Swimming Your Way to Safe Summer Fun

Safety should come first

/ Author:  / Reviewed by: Joseph V. Madia, MD

With the weather warming up, families are lathering up their sunblock in preparation of outdoor fun. For many families that will include a dip in a backyard pool or a visit to a local water park.

There are 8.8 million residential swimming pools and 339 million pool visits recorded each year for individuals over the age of six in the US. Of adults, 17 percent swim at least six times a year and 41 percent of children between the ages of 7 and 17 swim half a dozen times each year.

While swimming is a popular way to cool off during the hot summer months, it's not without risks. The US Centers for Disease Control and Prevention released a recent report that indicated that drowning is still the top cause of death for children between 1 and 4 years old. Each day, 10 people die from drowning and at least two of those individuals are under the age of 15.

Among drowning victims that do survive, more than half are hospitalized or transferred for additional care, the CDC found. Survivors often are left with brain damage that can result in lingering disabilities or even permanent loss of basic brain function.

Though the statistics may sound scary, drowning is easily preventable. In fact, many of the measures used to avoid drowning are so simple you might wonder why you never thought of them sooner.

Supervision is key

It may sound like a simple piece of advice, but always supervise children around water. Children can drown in as little as an inch of water so while the situation may not seem dangerous, it very well could be.

"No one will get to the child faster than the parent of the child, whether at Schlitterbahn or a backyard pool," noted Jeffrey Siebert, a spokesman for Schlitterbahn Waterparks."For adults we suggest the buddy system. Following these will almost completely alleviate drowning."

Siebert also recommends swimming lessons for young children, which also offers the benefits of lifesaving techniques and confidence building. Caregivers of young children are also encouraged to learn CPR.

Whether it's swimming in naturally-flowing lakes or rivers, boating or hitting the water slides at water parks, don't hesitate to put on a life jacket. Children aren't the only ones that benefit from the lifesaving devices.

"We offer free life jackets at all our parks from small to large sizes. These are designed for anyone who is a weak swimmer," Siebert said.

Home swimming pools also should be separated from the house and yard by a fence with a self-closing and self-latching gate for added safety. Even if it's not your own children who decide to take a dip alone, a neighbor's child could walk over unexpectedly or a visiting child could take a sudden interest in the pool.

Preventing waterborne illness

Preventing waterborne illnesses isn't necessarily a difficult job, but it does require participation from parents and swimmers themselves. Though pools and water parks chlorinate the water to kill germs, and may have other germ-killing mechanisms such as UV technology, the germs aren't killed instantly -- even in pools that are properly chlorinated.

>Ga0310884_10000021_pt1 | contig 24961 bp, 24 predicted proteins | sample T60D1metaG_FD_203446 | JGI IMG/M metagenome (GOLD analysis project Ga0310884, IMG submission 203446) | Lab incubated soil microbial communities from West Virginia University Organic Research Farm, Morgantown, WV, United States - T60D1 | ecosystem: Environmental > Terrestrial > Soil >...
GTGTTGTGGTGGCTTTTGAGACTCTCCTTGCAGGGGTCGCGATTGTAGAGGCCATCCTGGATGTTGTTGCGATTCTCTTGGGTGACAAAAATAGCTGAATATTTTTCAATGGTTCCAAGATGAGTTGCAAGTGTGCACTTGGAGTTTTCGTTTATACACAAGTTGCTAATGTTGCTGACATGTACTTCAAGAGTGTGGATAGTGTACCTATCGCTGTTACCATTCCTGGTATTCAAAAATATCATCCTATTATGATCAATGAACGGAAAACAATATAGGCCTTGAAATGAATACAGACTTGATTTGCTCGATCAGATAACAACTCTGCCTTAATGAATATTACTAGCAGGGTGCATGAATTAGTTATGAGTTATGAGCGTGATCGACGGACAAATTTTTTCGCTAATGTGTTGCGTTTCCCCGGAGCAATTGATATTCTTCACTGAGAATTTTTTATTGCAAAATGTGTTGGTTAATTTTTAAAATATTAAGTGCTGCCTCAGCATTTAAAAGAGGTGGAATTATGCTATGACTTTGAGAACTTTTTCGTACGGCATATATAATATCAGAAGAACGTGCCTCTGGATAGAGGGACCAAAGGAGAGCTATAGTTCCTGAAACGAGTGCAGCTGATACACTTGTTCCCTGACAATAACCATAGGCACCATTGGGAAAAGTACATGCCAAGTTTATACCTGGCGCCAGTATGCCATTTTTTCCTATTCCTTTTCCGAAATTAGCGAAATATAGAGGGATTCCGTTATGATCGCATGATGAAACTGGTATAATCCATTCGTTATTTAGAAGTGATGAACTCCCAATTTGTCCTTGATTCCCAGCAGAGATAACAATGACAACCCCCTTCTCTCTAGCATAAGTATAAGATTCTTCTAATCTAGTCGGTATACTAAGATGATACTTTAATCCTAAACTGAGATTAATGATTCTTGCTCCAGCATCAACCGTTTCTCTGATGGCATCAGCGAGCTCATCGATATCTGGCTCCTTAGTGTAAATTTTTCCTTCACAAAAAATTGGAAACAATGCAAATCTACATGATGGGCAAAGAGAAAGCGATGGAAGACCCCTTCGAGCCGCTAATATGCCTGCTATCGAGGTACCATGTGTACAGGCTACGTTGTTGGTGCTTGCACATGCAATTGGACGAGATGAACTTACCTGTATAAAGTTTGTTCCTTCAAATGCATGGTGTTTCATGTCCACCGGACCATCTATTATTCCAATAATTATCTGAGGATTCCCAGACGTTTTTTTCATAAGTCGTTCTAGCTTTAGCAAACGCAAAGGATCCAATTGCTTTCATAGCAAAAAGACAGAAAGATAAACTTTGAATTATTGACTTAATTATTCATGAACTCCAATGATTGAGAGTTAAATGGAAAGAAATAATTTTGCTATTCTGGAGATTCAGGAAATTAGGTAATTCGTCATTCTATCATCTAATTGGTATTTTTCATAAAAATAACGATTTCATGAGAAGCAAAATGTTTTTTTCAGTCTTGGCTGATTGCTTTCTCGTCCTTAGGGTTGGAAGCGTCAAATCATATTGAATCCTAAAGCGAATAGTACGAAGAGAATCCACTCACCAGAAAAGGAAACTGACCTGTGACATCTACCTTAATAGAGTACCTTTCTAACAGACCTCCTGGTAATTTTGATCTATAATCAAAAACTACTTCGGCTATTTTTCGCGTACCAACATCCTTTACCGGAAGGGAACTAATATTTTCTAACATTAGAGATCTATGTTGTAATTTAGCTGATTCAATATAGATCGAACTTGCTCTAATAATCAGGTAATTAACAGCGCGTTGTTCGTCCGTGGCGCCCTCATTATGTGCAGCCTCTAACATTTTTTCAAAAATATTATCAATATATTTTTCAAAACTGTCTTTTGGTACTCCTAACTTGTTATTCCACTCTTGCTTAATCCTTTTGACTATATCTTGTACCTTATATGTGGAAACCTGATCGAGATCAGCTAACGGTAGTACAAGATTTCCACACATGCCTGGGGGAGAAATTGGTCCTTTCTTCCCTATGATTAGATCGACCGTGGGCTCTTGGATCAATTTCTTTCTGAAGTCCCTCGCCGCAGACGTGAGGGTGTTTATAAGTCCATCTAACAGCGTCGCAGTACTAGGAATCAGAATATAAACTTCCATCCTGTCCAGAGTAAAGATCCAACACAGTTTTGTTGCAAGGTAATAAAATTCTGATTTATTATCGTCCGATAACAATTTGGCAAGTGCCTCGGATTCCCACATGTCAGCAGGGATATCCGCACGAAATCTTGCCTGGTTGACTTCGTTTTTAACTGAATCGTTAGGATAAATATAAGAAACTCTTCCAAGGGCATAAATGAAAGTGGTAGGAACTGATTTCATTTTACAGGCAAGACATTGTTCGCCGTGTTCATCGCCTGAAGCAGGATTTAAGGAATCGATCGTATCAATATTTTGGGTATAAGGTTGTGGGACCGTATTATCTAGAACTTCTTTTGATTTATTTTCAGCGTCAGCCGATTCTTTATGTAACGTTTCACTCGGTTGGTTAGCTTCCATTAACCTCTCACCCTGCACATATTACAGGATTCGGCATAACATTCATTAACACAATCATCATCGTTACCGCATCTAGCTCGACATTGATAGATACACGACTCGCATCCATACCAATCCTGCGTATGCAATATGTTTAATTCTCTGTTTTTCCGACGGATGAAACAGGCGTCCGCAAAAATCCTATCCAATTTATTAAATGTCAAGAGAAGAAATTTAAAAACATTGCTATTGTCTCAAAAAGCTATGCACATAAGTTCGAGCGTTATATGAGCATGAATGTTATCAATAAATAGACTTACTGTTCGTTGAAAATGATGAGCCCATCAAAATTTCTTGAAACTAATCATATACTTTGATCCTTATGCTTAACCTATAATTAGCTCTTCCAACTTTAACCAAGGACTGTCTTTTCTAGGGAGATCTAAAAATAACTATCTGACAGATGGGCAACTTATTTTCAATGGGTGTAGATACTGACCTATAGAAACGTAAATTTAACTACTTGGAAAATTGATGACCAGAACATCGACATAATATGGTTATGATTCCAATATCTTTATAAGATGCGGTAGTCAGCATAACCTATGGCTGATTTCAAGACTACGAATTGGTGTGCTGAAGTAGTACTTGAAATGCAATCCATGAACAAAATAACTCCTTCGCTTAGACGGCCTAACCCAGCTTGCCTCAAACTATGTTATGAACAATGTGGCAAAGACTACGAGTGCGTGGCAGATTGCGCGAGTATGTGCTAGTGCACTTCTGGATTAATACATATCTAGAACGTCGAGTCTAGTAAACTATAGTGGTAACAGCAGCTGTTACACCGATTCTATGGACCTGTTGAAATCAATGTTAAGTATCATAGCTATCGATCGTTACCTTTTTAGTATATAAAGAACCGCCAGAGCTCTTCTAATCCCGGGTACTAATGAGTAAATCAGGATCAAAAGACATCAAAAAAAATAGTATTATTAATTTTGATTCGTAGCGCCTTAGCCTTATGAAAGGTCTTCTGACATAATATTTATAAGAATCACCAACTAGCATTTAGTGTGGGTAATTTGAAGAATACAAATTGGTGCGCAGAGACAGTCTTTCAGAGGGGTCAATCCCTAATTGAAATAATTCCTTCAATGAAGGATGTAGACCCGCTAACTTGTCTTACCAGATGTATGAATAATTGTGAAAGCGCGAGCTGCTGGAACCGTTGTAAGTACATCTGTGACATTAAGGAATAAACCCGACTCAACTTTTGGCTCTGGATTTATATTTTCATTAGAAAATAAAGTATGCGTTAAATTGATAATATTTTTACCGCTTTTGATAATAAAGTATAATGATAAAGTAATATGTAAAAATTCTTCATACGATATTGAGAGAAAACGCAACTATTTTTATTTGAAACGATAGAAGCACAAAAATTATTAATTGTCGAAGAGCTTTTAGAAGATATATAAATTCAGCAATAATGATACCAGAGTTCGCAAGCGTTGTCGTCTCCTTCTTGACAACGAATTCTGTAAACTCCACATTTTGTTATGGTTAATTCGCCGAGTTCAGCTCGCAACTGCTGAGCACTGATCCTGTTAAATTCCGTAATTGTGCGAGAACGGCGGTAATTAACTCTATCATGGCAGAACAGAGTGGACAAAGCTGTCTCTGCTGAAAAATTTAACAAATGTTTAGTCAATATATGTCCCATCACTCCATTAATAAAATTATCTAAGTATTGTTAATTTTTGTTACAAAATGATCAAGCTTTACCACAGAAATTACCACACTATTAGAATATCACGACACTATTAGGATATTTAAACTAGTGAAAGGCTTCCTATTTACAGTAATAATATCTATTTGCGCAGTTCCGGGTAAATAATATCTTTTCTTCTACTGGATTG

It can take minutes or even days for some germs to be killed, according to the CDC. The most commonly reported recreation illness is diarrhea caused by germs such as Cryptosporidium (Crypto), Giardia, Shigella, norovirus and E. coli O157:H7. Children, pregnant women and those with a weakened immune system tend to be most susceptible to suffering from severe illness if infected.

Incidents of swimming pool-related diarrhea outbreaks, often caused by Crypto, have steadily increased in recent years. According to the CDC, Crypto cases have increased 200 percent in just four years. In 2004, 3,411 cases of diarrheal illness caused by Crypto were reported. That number jumped to 10,500 in 2008.

Crypto is one of few germs tolerant of chlorine, making maintenance of a healthy pool essential. A 2010 study revealed that one out of every eight pubic pools was immediately closed following inspection because of improper chlorine levels or serious code violations.

However, there are ways to protect yourself and your family. These tips can help.

Don't swallow the water. Germs can still be present even in water treated with chemicals. Swallowing even a little bit can make you sick with a recreational water illness. This category includes numerous infections, such as gastrointestinal, skin, ear, respiratory, eye, neurologic and wound infections.

Shower with soap prior to swimming in a pool or water park. It isn't meant to be an optional suggestion. It helps ensure the safety of all guests and makes sure germs on your body don't wind up in the water.

Soap up small children well prior to swimming, especially around the diaper area. Even invisible amounts of fecal matter can end up in the pool.

Check diapers every half hour to every hour and change them in a timely manner. Avoid changing diapers on the side of the pool where germs can spread.

Don't skip bathroom breaks for older children. Take them every 30 minutes to hourly instead of waiting for them to ask to go when it may already be too late.

Use swim diapers for babies or toddlers. They can dramatically help reduce the chance that germs will spread.

Wash your hands thoroughly before returning to a pool area after changing a diaper or after using the bathroom.

Skip swimming altogether if you have diarrhea. The same goes for a baby or child with diarrhea.

Don't swim in natural water if it looks murky or unpleasant. Think twice about getting into rivers and streams, especially after large rain storms.

"If there's been a lot of rain and the water doesn't look good, don't get in," said Siebert, who noted that long periods without rain also could affect natural swimming areas.

Review Date: 
May 22, 2012